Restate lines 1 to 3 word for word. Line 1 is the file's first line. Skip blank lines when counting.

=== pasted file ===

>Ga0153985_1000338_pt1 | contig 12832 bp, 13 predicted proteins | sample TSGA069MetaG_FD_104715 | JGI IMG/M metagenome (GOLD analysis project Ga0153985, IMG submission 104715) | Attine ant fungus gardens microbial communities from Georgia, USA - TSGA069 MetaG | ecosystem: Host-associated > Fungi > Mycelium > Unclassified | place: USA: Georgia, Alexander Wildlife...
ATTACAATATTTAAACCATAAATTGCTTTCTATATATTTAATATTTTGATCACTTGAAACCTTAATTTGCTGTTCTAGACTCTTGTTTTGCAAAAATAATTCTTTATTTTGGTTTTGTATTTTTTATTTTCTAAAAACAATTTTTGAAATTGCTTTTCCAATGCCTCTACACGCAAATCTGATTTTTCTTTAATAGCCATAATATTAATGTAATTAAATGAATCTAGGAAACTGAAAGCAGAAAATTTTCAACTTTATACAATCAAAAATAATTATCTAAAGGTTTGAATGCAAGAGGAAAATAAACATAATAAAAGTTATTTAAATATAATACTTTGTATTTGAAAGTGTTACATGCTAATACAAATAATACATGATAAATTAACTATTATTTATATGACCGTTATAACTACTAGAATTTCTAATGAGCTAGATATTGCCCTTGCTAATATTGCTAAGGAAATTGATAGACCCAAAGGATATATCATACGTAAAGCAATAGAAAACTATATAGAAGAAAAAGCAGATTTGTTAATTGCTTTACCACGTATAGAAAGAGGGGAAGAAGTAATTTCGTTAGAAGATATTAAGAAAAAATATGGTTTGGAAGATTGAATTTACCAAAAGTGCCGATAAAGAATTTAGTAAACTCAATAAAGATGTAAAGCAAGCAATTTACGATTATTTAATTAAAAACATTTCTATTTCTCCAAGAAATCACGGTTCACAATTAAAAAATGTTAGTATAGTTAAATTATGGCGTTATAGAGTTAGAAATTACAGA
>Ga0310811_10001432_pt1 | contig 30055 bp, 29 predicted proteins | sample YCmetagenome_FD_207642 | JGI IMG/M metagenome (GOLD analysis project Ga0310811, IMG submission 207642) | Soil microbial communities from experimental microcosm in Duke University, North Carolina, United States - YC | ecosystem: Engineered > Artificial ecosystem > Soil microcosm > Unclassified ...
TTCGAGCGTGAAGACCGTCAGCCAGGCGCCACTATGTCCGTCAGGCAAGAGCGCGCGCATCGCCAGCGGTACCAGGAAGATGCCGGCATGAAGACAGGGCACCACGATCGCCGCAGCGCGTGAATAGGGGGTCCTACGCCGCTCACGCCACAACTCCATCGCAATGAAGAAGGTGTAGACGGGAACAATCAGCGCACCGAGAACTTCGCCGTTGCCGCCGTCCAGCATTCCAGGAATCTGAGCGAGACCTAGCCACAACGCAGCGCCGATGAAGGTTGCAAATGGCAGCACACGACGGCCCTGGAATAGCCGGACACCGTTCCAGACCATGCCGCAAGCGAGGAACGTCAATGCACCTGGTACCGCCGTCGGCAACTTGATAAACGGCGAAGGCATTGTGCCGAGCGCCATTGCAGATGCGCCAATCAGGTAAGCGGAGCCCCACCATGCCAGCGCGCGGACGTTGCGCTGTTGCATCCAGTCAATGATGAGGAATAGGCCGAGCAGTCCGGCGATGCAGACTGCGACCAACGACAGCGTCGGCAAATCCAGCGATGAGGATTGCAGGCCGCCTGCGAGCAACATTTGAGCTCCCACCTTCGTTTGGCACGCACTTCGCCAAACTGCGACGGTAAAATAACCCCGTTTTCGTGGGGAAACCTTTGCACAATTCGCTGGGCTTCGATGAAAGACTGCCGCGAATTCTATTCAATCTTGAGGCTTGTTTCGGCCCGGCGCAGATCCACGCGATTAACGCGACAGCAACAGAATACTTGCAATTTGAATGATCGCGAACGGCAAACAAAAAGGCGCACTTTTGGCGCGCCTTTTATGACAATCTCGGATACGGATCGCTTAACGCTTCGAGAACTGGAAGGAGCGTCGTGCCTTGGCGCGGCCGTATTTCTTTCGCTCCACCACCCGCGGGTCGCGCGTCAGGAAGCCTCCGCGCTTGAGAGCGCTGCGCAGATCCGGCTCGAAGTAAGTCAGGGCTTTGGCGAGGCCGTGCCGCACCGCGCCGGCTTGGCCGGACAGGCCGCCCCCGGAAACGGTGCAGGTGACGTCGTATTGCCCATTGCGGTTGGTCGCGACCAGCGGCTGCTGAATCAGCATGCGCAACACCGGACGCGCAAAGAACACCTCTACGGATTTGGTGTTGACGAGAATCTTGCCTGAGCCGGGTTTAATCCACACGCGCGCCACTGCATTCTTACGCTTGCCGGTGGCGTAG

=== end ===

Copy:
>Ga0153985_1000338_pt1 | contig 12832 bp, 13 predicted proteins | sample TSGA069MetaG_FD_104715 | JGI IMG/M metagenome (GOLD analysis project Ga0153985, IMG submission 104715) | Attine ant fungus gardens microbial communities from Georgia, USA - TSGA069 MetaG | ecosystem: Host-associated > Fungi > Mycelium > Unclassified | place: USA: Georgia, Alexander Wildlife...
ATTACAATATTTAAACCATAAATTGCTTTCTATATATTTAATATTTTGATCACTTGAAACCTTAATTTGCTGTTCTAGACTCTTGTTTTGCAAAAATAATTCTTTATTTTGGTTTTGTATTTTTTATTTTCTAAAAACAATTTTTGAAATTGCTTTTCCAATGCCTCTACACGCAAATCTGATTTTTCTTTAATAGCCATAATATTAATGTAATTAAATGAATCTAGGAAACTGAAAGCAGAAAATTTTCAACTTTATACAATCAAAAATAATTATCTAAAGGTTTGAATGCAAGAGGAAAATAAACATAATAAAAGTTATTTAAATATAATACTTTGTATTTGAAAGTGTTACATGCTAATACAAATAATACATGATAAATTAACTATTATTTATATGACCGTTATAACTACTAGAATTTCTAATGAGCTAGATATTGCCCTTGCTAATATTGCTAAGGAAATTGATAGACCCAAAGGATATATCATACGTAAAGCAATAGAAAACTATATAGAAGAAAAAGCAGATTTGTTAATTGCTTTACCACGTATAGAAAGAGGGGAAGAAGTAATTTCGTTAGAAGATATTAAGAAAAAATATGGTTTGGAAGATTGAATTTACCAAAAGTGCCGATAAAGAATTTAGTAAACTCAATAAAGATGTAAAGCAAGCAATTTACGATTATTTAATTAAAAACATTTCTATTTCTCCAAGAAATCACGGTTCACAATTAAAAAATGTTAGTATAGTTAAATTATGGCGTTATAGAGTTAGAAATTACAGA
>Ga0310811_10001432_pt1 | contig 30055 bp, 29 predicted proteins | sample YCmetagenome_FD_207642 | JGI IMG/M metagenome (GOLD analysis project Ga0310811, IMG submission 207642) | Soil microbial communities from experimental microcosm in Duke University, North Carolina, United States - YC | ecosystem: Engineered > Artificial ecosystem > Soil microcosm > Unclassified ...